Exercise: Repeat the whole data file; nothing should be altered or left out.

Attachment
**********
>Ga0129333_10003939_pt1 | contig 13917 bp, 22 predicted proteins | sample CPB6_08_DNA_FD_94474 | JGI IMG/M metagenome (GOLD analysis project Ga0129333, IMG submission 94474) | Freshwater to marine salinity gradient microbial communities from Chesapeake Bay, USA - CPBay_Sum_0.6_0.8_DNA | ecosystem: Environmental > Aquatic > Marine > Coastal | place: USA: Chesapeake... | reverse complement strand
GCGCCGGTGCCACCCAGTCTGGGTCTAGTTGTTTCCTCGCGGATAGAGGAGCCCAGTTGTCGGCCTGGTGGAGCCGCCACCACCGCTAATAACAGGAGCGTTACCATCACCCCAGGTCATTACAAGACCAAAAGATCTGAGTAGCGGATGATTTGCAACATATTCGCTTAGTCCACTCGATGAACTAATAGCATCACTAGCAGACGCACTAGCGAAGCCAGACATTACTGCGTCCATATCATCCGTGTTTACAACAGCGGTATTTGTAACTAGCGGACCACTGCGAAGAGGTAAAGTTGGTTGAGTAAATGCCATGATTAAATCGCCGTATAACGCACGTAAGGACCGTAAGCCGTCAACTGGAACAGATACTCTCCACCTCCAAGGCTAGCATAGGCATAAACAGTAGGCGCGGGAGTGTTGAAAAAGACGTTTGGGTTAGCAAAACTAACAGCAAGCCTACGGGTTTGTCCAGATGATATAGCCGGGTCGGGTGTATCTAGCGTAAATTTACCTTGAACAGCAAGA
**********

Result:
>Ga0129333_10003939_pt1 | contig 13917 bp, 22 predicted proteins | sample CPB6_08_DNA_FD_94474 | JGI IMG/M metagenome (GOLD analysis project Ga0129333, IMG submission 94474) | Freshwater to marine salinity gradient microbial communities from Chesapeake Bay, USA - CPBay_Sum_0.6_0.8_DNA | ecosystem: Environmental > Aquatic > Marine > Coastal | place: USA: Chesapeake... | reverse complement strand
GCGCCGGTGCCACCCAGTCTGGGTCTAGTTGTTTCCTCGCGGATAGAGGAGCCCAGTTGTCGGCCTGGTGGAGCCGCCACCACCGCTAATAACAGGAGCGTTACCATCACCCCAGGTCATTACAAGACCAAAAGATCTGAGTAGCGGATGATTTGCAACATATTCGCTTAGTCCACTCGATGAACTAATAGCATCACTAGCAGACGCACTAGCGAAGCCAGACATTACTGCGTCCATATCATCCGTGTTTACAACAGCGGTATTTGTAACTAGCGGACCACTGCGAAGAGGTAAAGTTGGTTGAGTAAATGCCATGATTAAATCGCCGTATAACGCACGTAAGGACCGTAAGCCGTCAACTGGAACAGATACTCTCCACCTCCAAGGCTAGCATAGGCATAAACAGTAGGCGCGGGAGTGTTGAAAAAGACGTTTGGGTTAGCAAAACTAACAGCAAGCCTACGGGTTTGTCCAGATGATATAGCCGGGTCGGGTGTATCTAGCGTAAATTTACCTTGAACAGCAAGA